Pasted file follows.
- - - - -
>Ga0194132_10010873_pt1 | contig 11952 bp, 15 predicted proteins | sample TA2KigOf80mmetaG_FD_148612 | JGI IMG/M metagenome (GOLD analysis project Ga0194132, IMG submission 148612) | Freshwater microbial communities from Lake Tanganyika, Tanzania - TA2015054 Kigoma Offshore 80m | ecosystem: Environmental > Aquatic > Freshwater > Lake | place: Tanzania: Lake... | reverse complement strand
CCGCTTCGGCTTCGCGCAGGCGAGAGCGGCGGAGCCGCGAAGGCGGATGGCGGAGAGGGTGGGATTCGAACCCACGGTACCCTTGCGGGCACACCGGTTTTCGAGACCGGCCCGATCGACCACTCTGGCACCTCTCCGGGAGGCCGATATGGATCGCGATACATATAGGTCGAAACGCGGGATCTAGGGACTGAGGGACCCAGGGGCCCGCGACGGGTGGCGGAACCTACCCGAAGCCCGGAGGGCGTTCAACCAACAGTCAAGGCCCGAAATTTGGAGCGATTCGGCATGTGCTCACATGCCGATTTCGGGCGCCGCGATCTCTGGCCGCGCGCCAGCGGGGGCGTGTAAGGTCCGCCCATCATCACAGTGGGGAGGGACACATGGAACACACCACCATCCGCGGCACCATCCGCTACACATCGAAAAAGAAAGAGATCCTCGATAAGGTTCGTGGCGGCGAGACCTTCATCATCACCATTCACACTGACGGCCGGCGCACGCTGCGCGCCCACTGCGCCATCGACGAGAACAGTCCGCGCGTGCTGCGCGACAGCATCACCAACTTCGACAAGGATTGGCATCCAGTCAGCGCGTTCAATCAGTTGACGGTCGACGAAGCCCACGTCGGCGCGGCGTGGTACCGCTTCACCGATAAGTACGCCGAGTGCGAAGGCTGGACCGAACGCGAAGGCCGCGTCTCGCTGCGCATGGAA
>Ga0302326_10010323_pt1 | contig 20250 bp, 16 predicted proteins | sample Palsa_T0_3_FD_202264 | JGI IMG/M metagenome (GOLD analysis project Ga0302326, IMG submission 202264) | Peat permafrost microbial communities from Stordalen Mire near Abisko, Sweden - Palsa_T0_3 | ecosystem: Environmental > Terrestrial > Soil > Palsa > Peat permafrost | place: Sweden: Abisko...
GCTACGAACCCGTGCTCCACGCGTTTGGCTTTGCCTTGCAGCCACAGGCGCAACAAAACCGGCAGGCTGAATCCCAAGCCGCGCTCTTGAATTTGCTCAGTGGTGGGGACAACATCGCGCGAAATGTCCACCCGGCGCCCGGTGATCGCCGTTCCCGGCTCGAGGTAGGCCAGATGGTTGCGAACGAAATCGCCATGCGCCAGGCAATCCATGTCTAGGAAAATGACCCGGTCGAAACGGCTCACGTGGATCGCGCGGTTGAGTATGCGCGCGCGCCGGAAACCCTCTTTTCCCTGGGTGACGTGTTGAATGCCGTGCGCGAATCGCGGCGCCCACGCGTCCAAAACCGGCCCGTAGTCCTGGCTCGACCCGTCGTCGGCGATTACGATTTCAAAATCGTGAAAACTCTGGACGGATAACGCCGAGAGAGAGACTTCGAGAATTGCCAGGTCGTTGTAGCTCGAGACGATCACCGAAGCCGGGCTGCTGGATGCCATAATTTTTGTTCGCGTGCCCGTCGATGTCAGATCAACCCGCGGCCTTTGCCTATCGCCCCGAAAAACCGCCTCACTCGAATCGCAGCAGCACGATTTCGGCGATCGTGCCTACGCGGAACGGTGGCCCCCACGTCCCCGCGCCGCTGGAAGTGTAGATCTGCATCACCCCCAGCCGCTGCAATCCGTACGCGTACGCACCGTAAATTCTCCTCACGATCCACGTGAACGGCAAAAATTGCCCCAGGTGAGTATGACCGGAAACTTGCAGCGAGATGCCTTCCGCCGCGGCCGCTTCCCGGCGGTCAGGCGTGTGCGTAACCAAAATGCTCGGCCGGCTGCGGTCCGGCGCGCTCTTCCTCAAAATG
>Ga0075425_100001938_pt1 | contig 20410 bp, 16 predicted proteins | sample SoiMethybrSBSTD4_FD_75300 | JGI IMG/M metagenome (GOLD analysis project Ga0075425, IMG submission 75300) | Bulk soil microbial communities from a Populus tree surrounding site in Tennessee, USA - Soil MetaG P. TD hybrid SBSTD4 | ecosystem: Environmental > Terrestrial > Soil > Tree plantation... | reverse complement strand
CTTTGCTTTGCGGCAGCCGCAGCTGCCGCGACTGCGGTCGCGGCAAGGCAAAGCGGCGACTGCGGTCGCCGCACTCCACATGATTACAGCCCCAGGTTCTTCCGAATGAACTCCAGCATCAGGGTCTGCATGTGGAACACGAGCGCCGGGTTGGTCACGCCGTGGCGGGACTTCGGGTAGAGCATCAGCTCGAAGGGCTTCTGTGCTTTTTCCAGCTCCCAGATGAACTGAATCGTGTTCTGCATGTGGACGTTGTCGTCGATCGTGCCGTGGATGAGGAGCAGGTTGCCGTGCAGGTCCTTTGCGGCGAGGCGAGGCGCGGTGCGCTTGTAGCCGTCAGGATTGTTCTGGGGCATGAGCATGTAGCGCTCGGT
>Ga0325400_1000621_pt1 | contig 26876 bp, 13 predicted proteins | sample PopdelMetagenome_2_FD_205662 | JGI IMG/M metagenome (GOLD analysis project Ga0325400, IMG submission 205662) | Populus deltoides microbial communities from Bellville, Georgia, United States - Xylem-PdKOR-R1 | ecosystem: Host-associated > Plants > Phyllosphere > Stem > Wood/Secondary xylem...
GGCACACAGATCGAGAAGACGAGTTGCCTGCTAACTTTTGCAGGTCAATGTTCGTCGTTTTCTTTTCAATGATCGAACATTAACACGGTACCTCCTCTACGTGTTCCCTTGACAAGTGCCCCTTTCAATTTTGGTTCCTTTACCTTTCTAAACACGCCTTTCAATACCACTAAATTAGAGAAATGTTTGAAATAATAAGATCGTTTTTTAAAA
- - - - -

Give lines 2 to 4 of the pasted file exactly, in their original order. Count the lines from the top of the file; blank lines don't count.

CCGCTTCGGCTTCGCGCAGGCGAGAGCGGCGGAGCCGCGAAGGCGGATGGCGGAGAGGGTGGGATTCGAACCCACGGTACCCTTGCGGGCACACCGGTTTTCGAGACCGGCCCGATCGACCACTCTGGCACCTCTCCGGGAGGCCGATATGGATCGCGATACATATAGGTCGAAACGCGGGATCTAGGGACTGAGGGACCCAGGGGCCCGCGACGGGTGGCGGAACCTACCCGAAGCCCGGAGGGCGTTCAACCAACAGTCAAGGCCCGAAATTTGGAGCGATTCGGCATGTGCTCACATGCCGATTTCGGGCGCCGCGATCTCTGGCCGCGCGCCAGCGGGGGCGTGTAAGGTCCGCCCATCATCACAGTGGGGAGGGACACATGGAACACACCACCATCCGCGGCACCATCCGCTACACATCGAAAAAGAAAGAGATCCTCGATAAGGTTCGTGGCGGCGAGACCTTCATCATCACCATTCACACTGACGGCCGGCGCACGCTGCGCGCCCACTGCGCCATCGACGAGAACAGTCCGCGCGTGCTGCGCGACAGCATCACCAACTTCGACAAGGATTGGCATCCAGTCAGCGCGTTCAATCAGTTGACGGTCGACGAAGCCCACGTCGGCGCGGCGTGGTACCGCTTCACCGATAAGTACGCCGAGTGCGAAGGCTGGACCGAACGCGAAGGCCGCGTCTCGCTGCGCATGGAA
>Ga0302326_10010323_pt1 | contig 20250 bp, 16 predicted proteins | sample Palsa_T0_3_FD_202264 | JGI IMG/M metagenome (GOLD analysis project Ga0302326, IMG submission 202264) | Peat permafrost microbial communities from Stordalen Mire near Abisko, Sweden - Palsa_T0_3 | ecosystem: Environmental > Terrestrial > Soil > Palsa > Peat permafrost | place: Sweden: Abisko...
GCTACGAACCCGTGCTCCACGCGTTTGGCTTTGCCTTGCAGCCACAGGCGCAACAAAACCGGCAGGCTGAATCCCAAGCCGCGCTCTTGAATTTGCTCAGTGGTGGGGACAACATCGCGCGAAATGTCCACCCGGCGCCCGGTGATCGCCGTTCCCGGCTCGAGGTAGGCCAGATGGTTGCGAACGAAATCGCCATGCGCCAGGCAATCCATGTCTAGGAAAATGACCCGGTCGAAACGGCTCACGTGGATCGCGCGGTTGAGTATGCGCGCGCGCCGGAAACCCTCTTTTCCCTGGGTGACGTGTTGAATGCCGTGCGCGAATCGCGGCGCCCACGCGTCCAAAACCGGCCCGTAGTCCTGGCTCGACCCGTCGTCGGCGATTACGATTTCAAAATCGTGAAAACTCTGGACGGATAACGCCGAGAGAGAGACTTCGAGAATTGCCAGGTCGTTGTAGCTCGAGACGATCACCGAAGCCGGGCTGCTGGATGCCATAATTTTTGTTCGCGTGCCCGTCGATGTCAGATCAACCCGCGGCCTTTGCCTATCGCCCCGAAAAACCGCCTCACTCGAATCGCAGCAGCACGATTTCGGCGATCGTGCCTACGCGGAACGGTGGCCCCCACGTCCCCGCGCCGCTGGAAGTGTAGATCTGCATCACCCCCAGCCGCTGCAATCCGTACGCGTACGCACCGTAAATTCTCCTCACGATCCACGTGAACGGCAAAAATTGCCCCAGGTGAGTATGACCGGAAACTTGCAGCGAGATGCCTTCCGCCGCGGCCGCTTCCCGGCGGTCAGGCGTGTGCGTAACCAAAATGCTCGGCCGGCTGCGGTCCGGCGCGCTCTTCCTCAAAATG